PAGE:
I hear the same gravel crunch on my way to class every morning, hear the same rooster interrupt lecture an hour later, see my favorite dog (her name is Kuma) shortly thereafter during discussion at a Prof’s house and I make a killer meal with my cabin mates to end every day.

 

Our days are full of good books, good food, and good thinking. It’s odd because I worry if I will be able to bring these consistencies home.

 

But maybe I shouldn’t worry so.

 

Wesley, a wasp I only knew for days, imparted enough meaning for me to write about and remember him. I think the chances are good I will remember the consistent thought and care I give and am given here.

 

Singaporientation

Sunday, Aug 12: Settling In and Familiarization Tour

  • Touchdown at Changi Airport.
  • Met up with my Resident Director, Andrea, and one of the other visiting students, and took a taxi to my new apartment, Sunshine Plaza.
  • Familiarization Tour – Andrea showed us the surrounding area, places where we could grab some quick food, some general stores, and the MRT.
  • Took the MRT to Clarke Quay – The train stretches across almost all of the city and goes several stories down; it took us seven escalators to get to the blue line.
  • At Clarke Quay – Treated out to McGettigans for fish n’ chips by RD (thank you :D).
  • Time to chill at the apartment – We activated our SIM cards, discussed tomorrow’s schedule, and got to know one another. The rest of the time was spent unpacking.

Monday, Aug 13: Suntec City Mall, Haji Lane, and a short stop at SMU

  • Woke up at 6 a.m. and couldn’t go back to sleep so I watched some Youtube videos. The night before I was sneezing like crazy because we haven’t figured out how to control the room’s AC yet. Needless to say, I was tired.
  • We had the morning to ourselves, so I called with my parents. It was about 10 a.m. in SG but 10 p.m. in CA.
  • Breakfast (toast spread with a Singaporean coconut jam called Nonya Kaya and cereal).
  • Enter Andrea who brought us to Suntec City Mall.
    • In-door Hawker Center (tried chicken rice for the first time and iced calamansi tea).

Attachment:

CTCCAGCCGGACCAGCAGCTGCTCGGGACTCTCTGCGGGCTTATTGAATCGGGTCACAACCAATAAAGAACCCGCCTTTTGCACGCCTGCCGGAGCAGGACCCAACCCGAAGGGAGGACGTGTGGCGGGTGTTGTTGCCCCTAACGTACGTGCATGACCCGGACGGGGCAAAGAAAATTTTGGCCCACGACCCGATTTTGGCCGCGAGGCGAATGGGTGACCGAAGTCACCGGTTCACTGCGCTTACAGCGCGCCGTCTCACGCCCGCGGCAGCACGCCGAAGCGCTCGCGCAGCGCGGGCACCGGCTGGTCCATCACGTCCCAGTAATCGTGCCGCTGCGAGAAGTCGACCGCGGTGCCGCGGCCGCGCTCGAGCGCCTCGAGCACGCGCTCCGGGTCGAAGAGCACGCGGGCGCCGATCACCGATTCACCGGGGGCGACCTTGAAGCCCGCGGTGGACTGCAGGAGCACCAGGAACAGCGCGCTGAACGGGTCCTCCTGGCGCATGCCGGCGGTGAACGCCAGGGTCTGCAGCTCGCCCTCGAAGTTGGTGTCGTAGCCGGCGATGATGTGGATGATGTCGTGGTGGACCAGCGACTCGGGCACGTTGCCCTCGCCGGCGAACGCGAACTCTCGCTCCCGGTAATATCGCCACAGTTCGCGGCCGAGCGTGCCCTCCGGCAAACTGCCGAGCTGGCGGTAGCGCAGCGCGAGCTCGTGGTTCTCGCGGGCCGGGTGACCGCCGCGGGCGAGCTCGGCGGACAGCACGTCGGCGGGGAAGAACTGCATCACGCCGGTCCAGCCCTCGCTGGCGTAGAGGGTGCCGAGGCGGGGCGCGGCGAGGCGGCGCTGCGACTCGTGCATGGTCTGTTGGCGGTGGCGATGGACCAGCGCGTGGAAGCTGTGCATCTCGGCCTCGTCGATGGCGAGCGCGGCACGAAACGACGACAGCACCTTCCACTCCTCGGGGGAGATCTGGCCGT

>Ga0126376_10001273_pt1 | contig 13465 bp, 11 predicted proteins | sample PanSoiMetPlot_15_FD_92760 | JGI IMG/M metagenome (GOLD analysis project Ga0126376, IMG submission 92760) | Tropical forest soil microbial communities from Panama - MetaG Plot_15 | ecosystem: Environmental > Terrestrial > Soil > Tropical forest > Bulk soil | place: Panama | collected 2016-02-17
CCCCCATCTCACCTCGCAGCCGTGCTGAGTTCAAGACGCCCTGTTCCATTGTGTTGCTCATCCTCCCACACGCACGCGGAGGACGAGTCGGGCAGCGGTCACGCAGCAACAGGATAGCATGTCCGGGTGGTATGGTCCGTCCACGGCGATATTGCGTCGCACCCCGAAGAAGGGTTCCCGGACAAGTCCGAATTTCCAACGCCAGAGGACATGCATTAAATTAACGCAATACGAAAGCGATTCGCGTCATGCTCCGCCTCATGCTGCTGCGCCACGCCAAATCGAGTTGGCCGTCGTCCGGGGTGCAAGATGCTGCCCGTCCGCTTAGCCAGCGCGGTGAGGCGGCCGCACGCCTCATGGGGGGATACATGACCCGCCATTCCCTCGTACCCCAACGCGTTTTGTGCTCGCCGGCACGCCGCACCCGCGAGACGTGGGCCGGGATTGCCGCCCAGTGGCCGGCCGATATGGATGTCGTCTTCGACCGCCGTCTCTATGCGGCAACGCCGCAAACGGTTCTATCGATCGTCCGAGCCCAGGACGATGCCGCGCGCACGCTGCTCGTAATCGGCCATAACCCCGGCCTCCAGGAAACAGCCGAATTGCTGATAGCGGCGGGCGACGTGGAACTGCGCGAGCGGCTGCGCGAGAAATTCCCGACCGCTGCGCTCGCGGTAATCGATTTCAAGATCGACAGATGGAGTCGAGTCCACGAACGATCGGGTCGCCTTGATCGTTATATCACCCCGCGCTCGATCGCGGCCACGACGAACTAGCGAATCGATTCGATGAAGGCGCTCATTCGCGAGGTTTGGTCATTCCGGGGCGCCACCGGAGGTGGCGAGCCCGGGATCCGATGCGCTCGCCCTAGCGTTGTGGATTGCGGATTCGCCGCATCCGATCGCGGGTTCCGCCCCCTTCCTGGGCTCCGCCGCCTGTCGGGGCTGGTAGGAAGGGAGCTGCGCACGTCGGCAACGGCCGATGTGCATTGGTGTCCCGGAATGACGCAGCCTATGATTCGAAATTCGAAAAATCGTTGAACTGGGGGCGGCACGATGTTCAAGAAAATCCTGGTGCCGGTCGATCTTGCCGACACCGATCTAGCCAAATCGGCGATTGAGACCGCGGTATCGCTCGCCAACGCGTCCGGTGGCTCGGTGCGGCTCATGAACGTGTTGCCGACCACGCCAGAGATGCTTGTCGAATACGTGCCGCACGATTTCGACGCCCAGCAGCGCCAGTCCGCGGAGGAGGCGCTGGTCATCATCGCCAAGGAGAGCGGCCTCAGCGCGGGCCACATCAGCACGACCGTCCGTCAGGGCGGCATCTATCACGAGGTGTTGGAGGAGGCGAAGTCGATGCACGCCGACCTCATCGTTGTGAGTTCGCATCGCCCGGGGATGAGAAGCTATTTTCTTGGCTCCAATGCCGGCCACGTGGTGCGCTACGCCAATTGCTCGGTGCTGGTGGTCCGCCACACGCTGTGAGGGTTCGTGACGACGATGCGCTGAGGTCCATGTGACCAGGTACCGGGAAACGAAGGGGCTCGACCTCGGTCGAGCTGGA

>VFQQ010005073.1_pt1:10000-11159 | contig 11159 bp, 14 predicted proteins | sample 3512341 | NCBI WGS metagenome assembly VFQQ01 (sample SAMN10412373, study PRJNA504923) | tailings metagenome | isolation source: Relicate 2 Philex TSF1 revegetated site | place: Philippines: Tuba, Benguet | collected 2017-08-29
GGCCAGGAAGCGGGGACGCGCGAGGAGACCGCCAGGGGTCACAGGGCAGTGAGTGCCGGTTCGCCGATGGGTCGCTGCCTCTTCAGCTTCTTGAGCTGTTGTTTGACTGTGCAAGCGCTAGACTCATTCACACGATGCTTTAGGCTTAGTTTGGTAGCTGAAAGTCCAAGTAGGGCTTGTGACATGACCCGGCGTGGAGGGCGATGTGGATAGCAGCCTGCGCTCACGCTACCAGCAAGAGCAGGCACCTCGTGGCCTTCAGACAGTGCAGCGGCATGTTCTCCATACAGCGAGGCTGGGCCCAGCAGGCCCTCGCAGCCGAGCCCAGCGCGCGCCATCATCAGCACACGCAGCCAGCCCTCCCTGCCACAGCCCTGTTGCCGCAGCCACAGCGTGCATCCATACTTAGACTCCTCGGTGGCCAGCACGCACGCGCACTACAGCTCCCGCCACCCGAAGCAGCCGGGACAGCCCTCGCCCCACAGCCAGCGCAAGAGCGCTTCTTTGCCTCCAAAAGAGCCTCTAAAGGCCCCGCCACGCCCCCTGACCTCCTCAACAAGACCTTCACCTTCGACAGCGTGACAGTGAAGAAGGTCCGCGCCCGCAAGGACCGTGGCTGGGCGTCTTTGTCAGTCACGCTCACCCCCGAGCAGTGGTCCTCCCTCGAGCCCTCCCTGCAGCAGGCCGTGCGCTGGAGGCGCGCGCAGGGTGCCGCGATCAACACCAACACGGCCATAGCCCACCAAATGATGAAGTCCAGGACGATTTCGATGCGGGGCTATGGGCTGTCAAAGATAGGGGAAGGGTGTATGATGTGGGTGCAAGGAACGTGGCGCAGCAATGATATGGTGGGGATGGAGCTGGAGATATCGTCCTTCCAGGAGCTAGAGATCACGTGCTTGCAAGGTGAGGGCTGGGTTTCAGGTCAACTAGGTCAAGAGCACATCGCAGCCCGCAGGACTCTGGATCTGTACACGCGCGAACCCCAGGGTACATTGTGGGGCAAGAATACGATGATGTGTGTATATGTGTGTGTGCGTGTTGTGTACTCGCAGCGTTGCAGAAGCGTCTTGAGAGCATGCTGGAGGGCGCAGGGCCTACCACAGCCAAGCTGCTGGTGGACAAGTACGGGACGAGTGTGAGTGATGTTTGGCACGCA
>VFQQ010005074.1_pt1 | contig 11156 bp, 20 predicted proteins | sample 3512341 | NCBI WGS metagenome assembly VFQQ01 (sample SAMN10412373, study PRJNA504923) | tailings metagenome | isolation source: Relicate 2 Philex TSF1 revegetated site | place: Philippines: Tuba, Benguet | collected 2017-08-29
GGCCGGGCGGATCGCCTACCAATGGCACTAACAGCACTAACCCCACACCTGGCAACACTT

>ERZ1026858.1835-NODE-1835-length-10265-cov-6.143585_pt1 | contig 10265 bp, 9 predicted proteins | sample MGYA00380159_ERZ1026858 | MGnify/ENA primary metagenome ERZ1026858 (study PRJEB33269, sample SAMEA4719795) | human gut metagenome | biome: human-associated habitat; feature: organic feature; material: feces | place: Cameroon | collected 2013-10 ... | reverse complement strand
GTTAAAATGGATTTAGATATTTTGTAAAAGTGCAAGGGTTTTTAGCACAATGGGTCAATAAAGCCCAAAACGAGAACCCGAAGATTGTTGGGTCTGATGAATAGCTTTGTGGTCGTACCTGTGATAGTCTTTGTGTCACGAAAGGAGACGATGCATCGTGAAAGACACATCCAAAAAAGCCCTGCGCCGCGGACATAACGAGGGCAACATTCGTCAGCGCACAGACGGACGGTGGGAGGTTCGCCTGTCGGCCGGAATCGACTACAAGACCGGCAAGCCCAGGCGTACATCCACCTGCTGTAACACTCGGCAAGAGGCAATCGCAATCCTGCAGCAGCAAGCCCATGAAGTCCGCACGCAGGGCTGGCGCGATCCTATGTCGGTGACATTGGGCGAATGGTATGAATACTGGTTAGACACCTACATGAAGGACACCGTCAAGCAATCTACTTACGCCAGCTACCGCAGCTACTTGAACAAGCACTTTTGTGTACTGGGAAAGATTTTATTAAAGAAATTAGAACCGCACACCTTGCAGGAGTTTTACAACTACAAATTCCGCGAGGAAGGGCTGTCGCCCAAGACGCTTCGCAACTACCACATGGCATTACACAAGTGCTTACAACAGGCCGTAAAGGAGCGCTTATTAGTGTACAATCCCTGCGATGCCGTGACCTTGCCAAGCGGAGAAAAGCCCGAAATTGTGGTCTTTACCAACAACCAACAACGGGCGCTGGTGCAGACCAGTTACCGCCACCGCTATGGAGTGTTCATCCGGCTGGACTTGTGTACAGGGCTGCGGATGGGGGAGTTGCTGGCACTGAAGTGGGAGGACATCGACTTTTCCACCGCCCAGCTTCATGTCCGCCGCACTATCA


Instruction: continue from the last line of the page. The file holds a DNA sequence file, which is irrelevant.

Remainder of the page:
• Post Office/School Supplies.
    • Giant Mall (I appreciate how literal some of the names are. For instance, we saw a bag of chips that was called “Bag of Chips”).
    • The Fountain of Wealth.
  • Haji Lane.
    • Narrow walkways, street art, charming mom n pop shops selling a wide array of textiles and food.
  • Andrea dropped us off at SMU to get our Student Pass slips.
  • Self-tour around SMU (one of us had some trouble with the ID picture, so we missed the free official campus tour).
    • Because we haven’t gotten our student cards yet, we had to get into buildings using our passports. Even then, most buildings said no, so we were only able to get into the library.
    • At one of the vending machines, we tried a can of grass jelly which two of us hadn’t tried yet.
  • Hung out at the apartment and got to know one another some more before heading back to Suntec City Mall (with much confusion and discussion, we finally figured out the MRT system).
    • Bought some avocados, an extension cord, bread, onions, and a rice cooker.

Tuesday, Aug 14: SMU Orientation

  • Showed a friend from Hope who was visiting for a few days around the school and the apartment (s/o to my roomie, Yeji).
  • Met up with the other three at the SMU Admin building for SMU Orientation.
  • After signing in, we got goodie bags filled with SMU swag and were served delicious Singaporean food including laksa, a spicy noodle soup.
  • We had to sit on the floor because of the lack of tables, but as a result we were able to meet a few kind Canadian transfer students.
  • The actual SMU Orientation.
    • Ice breakers (What’s an orientation without ice breakers?).
    • Introduction to the different student organizations, tips on how to get around SMU and what to do when traveling abroad.
  • Naptime (I’m an introvert, I needed to recover).
  • Meeting with Yeji and her family at Makansutra Gluttons by the Bay: chili crab, carrot cake (it’s not actually made of carrot or cake; it tastes more like pork belly), cereal prawn, and iced barley.

Wednesday, Aug 15: Botanical Gardens and Riverboat Tour

  • Morning at the pool.
  • Orientation presentation by Andrea: Cultural lessons.
    • Don’t clean up after yourself when eating out, because the workers will see it as rude. Leave your leftovers neatly on the tray and let the workers do their thing.
    • For some elder Chinese vendors, use both hands to give and accept money.
    • The same thing goes when handing out/receiving business cards.
  • Trip to the Botanical Gardens.
    • Lunch at the Bee’s Knees at the heart of the Gardens.
    • Trails through the Learning Forest.
      • Saw some wild chickens and monitor lizards.
  • Suntec Mall again (I know, we go a lot).
  • Recharge at home.
  • Riverboat tour at Clarke Quay.
  • Back on boardwalk for dinner at Ras, a stellar Indian restaurant: paneer, chicken tikka, daal mahkni, rice and naan, and iced tea.
  • Music and chill at home.

Thursday, Aug 16: Gardens by the Bay and Marina Bay Sands

  • Morning at the pool.
  • Meomi Cat Cafe on Haji Lane.
    • They take stray cats from the streets and those who are fit for cafe life spend time around doting visitors.
  • Quick stop by Suntec Mall.